Leica’s just announced the new Leica Thambar-M 90mm f/2.2, which is a revival of the classic lens from 1935.
The original Thamber-M 90mm f/2.2 focused on creating dreamy and soft images, and Leica looks to keep that classic look in it modern recreation.
“A modern renaissance of the classic lens, Thambar gives photographers an unparalleled soft-focus aesthetic,” Leica says, noting that the lens is distinguished by its “unmistakeable bokeh.”
Take a look at the original Thamber-M 90mm f/2.2 and Leica’s revamp:
Leica claims that the new version has an optical design like the original; the biggest difference now is that the new lens features a single coating on its elements to protect the glass. Leica also says that it comes with a center spot filter that they say will provide an even deeper effect and can focus as close as 3.3 feet with a long throw for the focusing ring.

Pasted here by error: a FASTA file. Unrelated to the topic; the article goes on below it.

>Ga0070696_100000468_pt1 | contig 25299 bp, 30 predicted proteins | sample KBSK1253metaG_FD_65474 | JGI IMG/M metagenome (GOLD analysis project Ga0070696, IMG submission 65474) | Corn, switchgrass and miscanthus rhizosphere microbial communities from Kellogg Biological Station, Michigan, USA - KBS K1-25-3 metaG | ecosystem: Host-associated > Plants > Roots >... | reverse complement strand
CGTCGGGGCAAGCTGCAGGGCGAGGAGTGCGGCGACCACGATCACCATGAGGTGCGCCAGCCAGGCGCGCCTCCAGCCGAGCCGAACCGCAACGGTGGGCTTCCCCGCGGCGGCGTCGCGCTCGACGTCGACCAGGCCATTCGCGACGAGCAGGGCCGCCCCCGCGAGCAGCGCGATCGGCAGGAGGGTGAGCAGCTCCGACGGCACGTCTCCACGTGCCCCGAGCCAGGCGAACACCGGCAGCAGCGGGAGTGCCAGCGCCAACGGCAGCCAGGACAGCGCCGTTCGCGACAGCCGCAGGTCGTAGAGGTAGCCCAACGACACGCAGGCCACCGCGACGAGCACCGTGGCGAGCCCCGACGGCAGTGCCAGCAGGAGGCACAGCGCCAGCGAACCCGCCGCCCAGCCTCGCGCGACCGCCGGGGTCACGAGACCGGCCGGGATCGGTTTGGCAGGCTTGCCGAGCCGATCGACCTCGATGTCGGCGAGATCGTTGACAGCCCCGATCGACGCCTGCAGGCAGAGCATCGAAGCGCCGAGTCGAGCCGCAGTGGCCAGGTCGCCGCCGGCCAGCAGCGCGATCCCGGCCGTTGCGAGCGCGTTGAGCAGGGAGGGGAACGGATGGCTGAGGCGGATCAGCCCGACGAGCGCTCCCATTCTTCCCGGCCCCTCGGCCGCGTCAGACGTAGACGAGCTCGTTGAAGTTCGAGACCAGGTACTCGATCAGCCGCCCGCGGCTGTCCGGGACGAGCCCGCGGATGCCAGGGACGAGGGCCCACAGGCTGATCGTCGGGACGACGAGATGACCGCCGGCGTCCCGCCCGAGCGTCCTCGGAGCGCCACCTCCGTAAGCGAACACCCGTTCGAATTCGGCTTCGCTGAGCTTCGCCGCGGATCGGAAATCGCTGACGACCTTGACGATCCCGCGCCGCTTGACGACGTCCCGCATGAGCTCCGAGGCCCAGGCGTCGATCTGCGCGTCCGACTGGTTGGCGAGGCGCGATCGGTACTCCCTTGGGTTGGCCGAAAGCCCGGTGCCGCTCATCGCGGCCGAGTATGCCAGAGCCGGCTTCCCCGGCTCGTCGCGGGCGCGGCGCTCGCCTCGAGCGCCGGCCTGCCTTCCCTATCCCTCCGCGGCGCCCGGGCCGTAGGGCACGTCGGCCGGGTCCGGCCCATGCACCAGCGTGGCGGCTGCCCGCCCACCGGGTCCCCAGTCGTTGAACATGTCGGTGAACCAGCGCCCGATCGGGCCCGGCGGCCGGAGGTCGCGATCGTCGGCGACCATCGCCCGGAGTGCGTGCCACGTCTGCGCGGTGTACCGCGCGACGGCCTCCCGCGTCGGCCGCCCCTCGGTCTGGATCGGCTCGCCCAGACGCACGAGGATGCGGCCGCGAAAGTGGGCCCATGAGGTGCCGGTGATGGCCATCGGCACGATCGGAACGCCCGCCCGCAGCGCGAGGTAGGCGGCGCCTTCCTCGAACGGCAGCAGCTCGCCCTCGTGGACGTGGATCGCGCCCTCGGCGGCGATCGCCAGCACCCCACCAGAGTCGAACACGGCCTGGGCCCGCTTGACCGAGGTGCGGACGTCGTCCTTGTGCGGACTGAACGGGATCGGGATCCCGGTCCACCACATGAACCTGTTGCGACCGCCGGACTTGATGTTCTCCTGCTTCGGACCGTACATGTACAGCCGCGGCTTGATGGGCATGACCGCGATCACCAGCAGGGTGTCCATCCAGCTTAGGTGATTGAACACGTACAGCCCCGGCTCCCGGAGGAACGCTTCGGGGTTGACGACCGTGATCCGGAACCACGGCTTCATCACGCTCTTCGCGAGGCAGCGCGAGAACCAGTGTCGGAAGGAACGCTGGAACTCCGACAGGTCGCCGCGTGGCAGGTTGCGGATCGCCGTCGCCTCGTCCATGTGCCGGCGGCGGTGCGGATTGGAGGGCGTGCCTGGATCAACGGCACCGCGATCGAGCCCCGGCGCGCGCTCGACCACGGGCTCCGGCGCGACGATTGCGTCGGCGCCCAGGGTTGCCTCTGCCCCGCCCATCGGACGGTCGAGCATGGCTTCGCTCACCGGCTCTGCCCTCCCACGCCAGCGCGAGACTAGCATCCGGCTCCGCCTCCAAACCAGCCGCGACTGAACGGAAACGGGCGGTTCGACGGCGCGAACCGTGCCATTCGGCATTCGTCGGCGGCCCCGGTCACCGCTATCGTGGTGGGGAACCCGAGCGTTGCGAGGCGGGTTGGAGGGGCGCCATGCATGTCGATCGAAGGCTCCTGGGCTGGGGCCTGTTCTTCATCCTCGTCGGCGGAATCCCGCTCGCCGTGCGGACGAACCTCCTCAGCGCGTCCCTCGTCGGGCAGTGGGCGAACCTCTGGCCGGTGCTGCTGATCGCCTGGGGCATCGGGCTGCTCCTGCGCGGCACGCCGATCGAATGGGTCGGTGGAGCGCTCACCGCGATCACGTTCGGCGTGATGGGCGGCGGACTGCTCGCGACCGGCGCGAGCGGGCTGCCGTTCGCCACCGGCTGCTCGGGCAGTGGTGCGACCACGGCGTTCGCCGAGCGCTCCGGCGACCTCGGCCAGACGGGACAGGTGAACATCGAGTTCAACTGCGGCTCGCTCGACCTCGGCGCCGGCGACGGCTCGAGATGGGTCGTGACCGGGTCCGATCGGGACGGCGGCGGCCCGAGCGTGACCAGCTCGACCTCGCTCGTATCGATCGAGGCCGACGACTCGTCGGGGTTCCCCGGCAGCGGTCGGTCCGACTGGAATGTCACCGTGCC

Lecia says that the point of reviving the Thamber-M 90mm f/2.2 isn’t so they can make a camera with the highest levels of sharpness and clarity, rather it's a opportunity for them to offer their consumers a unique look.
“While modern lenses typically strive to achieve the highest levels of sharpness and clarity, the Thambar-M 90 mm f/2.2 is all about ‘the look,’” Leica says. “The Thambar lens is known for its ability to capture portraits with a signature aesthetic that cannot be reproduced in basic digital post processing.”
Chinese photographer Jolie Luo got a chance to use the lens and she released a few of the photos the taken with the lens:
The Thambar gets its look from an intentional under-correction when putting together its spherical lens elements. Under-correction becomes greater towards the edges of the frame and users can control the softening level and depth of field by rotating the stepless aperture ring. The wider you make your aperture, the more Thambar-looking effect you’ll get.
The Leica Thambar-M 90mm f/2.2 is set to be released in mid-November and it’s priced at $6,495. To learn more about the lens, visit Leica’s site.